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aircooled
aircooled SuperDork
10/6/11 11:48 a.m.

I would like to see some stats on that also. I know there has been a trend towards the reduction in drug related crimes, but I believe that is mostly a Crack related thing.

As far as reduction in the youth. I would suspect that would have more to do with the Just Say No type programs, which have really nothing to do with the "War" on drugs (as in fear of prosecution) and should be in place whether the drugs are legal or not (I would hope those programs would cover alcohol tobacco related issues also)

This report seems to be at odds to what you are saying (this is from the government BTW):

http://drugabuse.gov/infofacts/HSYouthtrends.html

Daily Marijuana use increased among 8th, 10th, and 12th graders from 2009 to 2010. Among 12th graders it was at its highest point since the early 1980s at 6.1%. This year, perceived risk of regular marijuana use also declined among 10th and 12th graders suggesting future trends in use may continue upward. In addition, most measures of marijuana use increased among 8th graders between 2009 and 2010 (past year, past month, and daily), paralleling softening attitudes for the last 2 years about the risk of using marijuana. Marijuana use is now ahead of cigarette smoking on some measures (due to decreases in smoking and recent increases in marijuana use). In 2010, 21.4 percent of high school seniors used marijuana in the past 30 days, while 19.2 percent smoked cigarettes. Steady declines in cigarette smoking appear to have stalled in all three grades after several years of improvement on most measures. After marijuana, prescription and over-the-counter medications account for most of the top drugs abused by 12th graders in the past year. Among 12th graders, past year nonmedical use of Vicodin decreased from 9.7% to 8%. However, past year nonmedical use of OxyContin remains unchanged across the three grades and has increased in 10th graders over the past 5 years. Moreover, past-year nonmedical use of Adderall and over-the-counter cough and cold medicines among 12th graders remains high at 6.5% and 6.6%, respectively. After several years of decline, current and past year use of Ecstasy has risen among 8th and 10th graders. From 2009 to 2010, lifetime use of ecstasy among 8th graders increased from 2.2% to 3.3%, past year use from 1.3% to 2.4%, and current use 0.6% to 1.1%. This follows declines in perceived risk associated with MDMA use seen over the past several years. Alcohol use has continued to decline among high school seniors with past-month use falling from 43.5% to 41.2% and alcohol binge drinking (defined as 5 or more drinks in a row in the past 2 weeks) declining from 25.2% to 23.2%. Declines were also observed for all measures among 12th graders reporting the use of flavored alcoholic beverages. Past-year use fell from 53.4% to 47.9%.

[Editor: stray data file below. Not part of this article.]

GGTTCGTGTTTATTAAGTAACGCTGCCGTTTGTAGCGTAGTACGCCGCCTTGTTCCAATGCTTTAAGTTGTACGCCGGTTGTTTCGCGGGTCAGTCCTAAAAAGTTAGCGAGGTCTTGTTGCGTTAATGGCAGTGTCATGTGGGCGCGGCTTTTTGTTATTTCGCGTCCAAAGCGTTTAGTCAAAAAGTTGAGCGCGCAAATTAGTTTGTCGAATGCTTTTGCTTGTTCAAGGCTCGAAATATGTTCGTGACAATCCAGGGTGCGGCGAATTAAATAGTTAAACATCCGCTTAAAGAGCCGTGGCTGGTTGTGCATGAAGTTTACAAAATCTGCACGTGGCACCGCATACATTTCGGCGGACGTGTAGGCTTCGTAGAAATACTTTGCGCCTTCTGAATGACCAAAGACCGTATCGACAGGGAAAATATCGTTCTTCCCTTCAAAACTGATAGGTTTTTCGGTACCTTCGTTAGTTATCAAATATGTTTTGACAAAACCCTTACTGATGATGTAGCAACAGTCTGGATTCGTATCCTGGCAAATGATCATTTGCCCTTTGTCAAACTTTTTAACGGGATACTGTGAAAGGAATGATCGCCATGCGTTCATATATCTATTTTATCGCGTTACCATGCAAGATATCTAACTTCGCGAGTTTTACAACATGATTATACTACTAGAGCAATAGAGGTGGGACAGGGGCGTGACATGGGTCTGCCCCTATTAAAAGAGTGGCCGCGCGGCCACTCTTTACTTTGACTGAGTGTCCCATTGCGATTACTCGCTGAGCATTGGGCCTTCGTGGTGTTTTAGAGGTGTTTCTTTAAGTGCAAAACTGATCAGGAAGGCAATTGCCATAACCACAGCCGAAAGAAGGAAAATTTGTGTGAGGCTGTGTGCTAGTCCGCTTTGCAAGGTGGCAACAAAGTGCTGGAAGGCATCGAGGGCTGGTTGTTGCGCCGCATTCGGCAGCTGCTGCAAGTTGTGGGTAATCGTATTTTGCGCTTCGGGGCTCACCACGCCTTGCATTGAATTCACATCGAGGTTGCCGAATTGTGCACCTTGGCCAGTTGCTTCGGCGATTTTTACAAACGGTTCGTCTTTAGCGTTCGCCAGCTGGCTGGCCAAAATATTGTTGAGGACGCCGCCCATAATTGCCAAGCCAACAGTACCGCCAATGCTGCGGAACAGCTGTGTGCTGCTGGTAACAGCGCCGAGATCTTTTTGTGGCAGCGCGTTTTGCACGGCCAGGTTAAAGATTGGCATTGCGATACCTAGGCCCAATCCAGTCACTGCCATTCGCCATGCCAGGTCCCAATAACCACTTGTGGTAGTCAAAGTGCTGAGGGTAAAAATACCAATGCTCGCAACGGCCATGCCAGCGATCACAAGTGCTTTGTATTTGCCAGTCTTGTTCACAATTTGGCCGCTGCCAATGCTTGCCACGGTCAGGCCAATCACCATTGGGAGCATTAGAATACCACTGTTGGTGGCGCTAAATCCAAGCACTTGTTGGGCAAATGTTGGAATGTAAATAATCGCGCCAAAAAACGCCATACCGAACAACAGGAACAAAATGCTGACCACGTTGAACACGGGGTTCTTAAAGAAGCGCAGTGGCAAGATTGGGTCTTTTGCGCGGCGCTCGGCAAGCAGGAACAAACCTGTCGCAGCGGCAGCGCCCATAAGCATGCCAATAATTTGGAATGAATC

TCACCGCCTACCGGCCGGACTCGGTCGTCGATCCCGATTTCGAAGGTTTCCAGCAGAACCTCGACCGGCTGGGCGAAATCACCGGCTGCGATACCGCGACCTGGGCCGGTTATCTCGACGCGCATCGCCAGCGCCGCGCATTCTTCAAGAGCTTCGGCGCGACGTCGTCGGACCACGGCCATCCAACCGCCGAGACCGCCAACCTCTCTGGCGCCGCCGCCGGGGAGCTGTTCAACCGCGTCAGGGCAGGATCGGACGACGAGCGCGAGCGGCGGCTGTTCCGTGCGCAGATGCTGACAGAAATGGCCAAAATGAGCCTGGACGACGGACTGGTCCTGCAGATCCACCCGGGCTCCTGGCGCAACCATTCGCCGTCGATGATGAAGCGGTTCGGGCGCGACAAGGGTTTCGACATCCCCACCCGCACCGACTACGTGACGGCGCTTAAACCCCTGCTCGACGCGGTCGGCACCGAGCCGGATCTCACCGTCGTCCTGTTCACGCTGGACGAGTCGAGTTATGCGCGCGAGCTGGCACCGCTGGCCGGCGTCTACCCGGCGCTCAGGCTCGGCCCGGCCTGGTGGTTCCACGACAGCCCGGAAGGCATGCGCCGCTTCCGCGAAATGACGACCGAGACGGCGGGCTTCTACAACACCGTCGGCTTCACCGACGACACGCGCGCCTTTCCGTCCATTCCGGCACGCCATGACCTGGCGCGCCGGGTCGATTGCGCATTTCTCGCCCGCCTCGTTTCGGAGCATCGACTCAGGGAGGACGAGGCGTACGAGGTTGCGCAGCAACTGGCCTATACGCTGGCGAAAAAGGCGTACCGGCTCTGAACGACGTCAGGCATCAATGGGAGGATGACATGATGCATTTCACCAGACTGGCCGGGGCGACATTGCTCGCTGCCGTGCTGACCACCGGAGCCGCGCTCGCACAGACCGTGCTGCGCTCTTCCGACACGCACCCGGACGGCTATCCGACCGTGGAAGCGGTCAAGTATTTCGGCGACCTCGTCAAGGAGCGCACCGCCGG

Do I think legalizing Marijuana would increase these numbers? No I am pretty sure it wouldn't. It would still be in the same area as alcohol, the parents / guardians / sellers would be responsible keeping it from them.

MG_Bryan
MG_Bryan Reader
10/6/11 12:03 p.m.

Still a downward trend. Personally I think we should be stricter in our drug laws.

A particular problem with Marijuana is that even though it's potency continues to increase at drastic rates, the perception among many seems to be that it poses no danger.

ransom
ransom GRM+ Memberand HalfDork
10/6/11 12:43 p.m.
MG_Bryan wrote: A particular problem with Marijuana is that even though it's potency continues to increase at drastic rates, the perception among many seems to be that it poses no danger.

It makes sense to me that there would tend to be greater variation in product consistency in unregulated industries.

With a ban rather than regulation, there can be no labeling or control of product strength, and no consistent education about the effects of ingesting differing amounts.

ransom
ransom GRM+ Memberand HalfDork
10/6/11 12:44 p.m.

With respect to that chart, what obvious event am I missing from '92 or '93 that shot both tobacco and marijuana usage upward?

MG_Bryan
MG_Bryan Reader
10/6/11 12:58 p.m.
The consequences of legalization became evident when the Alaska Supreme Court ruled in 1975 that the state could not interfere with an adult’s possession of marijuana for personal consumption in the home. The court’s ruling became a green light for marijuana use. Although the ruling was limited to persons 19 and over, teens were among those increasingly using marijuana. According to a 1988 University of Alaska study, the state’s 12 to 17-year-olds used marijuana at more than twice the national javerage for their age group. Alaska’s residents voted in 1990 to recriminalize possession of marijuana, demonstrating their belief that increased use was too high a price to pay.

There is evidence to show that legalization would increase use. The question seems to be whether or not that is in anyway a positive course of action for our society. I say not.

Ransom, I'm not sure what correlates with that rise in usage. So I can't really say.

Otto Maddox
Otto Maddox Dork
10/6/11 1:17 p.m.

In reply to MG_Bryan: